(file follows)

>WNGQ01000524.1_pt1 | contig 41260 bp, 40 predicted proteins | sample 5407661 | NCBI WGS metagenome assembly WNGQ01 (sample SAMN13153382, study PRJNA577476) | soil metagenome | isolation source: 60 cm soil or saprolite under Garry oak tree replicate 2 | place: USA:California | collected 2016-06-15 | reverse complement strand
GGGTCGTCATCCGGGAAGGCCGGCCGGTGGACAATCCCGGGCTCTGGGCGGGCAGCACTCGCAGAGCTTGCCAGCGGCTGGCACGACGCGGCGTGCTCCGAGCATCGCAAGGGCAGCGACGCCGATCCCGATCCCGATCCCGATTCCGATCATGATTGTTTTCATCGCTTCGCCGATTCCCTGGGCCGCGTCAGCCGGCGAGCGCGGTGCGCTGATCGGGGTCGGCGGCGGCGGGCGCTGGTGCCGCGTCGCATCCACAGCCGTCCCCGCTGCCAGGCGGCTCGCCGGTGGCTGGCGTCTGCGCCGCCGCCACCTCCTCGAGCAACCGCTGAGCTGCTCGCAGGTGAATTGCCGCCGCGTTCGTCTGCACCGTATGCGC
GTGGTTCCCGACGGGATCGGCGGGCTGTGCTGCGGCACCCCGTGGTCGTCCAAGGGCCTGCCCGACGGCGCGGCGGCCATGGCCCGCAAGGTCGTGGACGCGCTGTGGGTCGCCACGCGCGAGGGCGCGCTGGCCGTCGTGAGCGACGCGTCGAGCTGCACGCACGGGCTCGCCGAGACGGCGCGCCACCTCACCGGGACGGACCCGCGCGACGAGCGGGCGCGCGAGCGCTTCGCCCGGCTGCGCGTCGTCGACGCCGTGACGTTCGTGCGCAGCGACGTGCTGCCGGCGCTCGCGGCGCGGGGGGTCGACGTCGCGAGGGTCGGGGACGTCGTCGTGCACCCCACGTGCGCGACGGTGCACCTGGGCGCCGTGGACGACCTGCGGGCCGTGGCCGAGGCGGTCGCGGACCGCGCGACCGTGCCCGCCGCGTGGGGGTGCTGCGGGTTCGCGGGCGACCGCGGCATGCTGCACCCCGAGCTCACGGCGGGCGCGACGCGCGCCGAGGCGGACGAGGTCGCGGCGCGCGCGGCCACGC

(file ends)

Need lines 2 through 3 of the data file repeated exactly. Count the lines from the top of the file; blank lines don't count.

GGGTCGTCATCCGGGAAGGCCGGCCGGTGGACAATCCCGGGCTCTGGGCGGGCAGCACTCGCAGAGCTTGCCAGCGGCTGGCACGACGCGGCGTGCTCCGAGCATCGCAAGGGCAGCGACGCCGATCCCGATCCCGATCCCGATTCCGATCATGATTGTTTTCATCGCTTCGCCGATTCCCTGGGCCGCGTCAGCCGGCGAGCGCGGTGCGCTGATCGGGGTCGGCGGCGGCGGGCGCTGGTGCCGCGTCGCATCCACAGCCGTCCCCGCTGCCAGGCGGCTCGCCGGTGGCTGGCGTCTGCGCCGCCGCCACCTCCTCGAGCAACCGCTGAGCTGCTCGCAGGTGAATTGCCGCCGCGTTCGTCTGCACCGTATGCGC
GTGGTTCCCGACGGGATCGGCGGGCTGTGCTGCGGCACCCCGTGGTCGTCCAAGGGCCTGCCCGACGGCGCGGCGGCCATGGCCCGCAAGGTCGTGGACGCGCTGTGGGTCGCCACGCGCGAGGGCGCGCTGGCCGTCGTGAGCGACGCGTCGAGCTGCACGCACGGGCTCGCCGAGACGGCGCGCCACCTCACCGGGACGGACCCGCGCGACGAGCGGGCGCGCGAGCGCTTCGCCCGGCTGCGCGTCGTCGACGCCGTGACGTTCGTGCGCAGCGACGTGCTGCCGGCGCTCGCGGCGCGGGGGGTCGACGTCGCGAGGGTCGGGGACGTCGTCGTGCACCCCACGTGCGCGACGGTGCACCTGGGCGCCGTGGACGACCTGCGGGCCGTGGCCGAGGCGGTCGCGGACCGCGCGACCGTGCCCGCCGCGTGGGGGTGCTGCGGGTTCGCGGGCGACCGCGGCATGCTGCACCCCGAGCTCACGGCGGGCGCGACGCGCGCCGAGGCGGACGAGGTCGCGGCGCGCGCGGCCACGC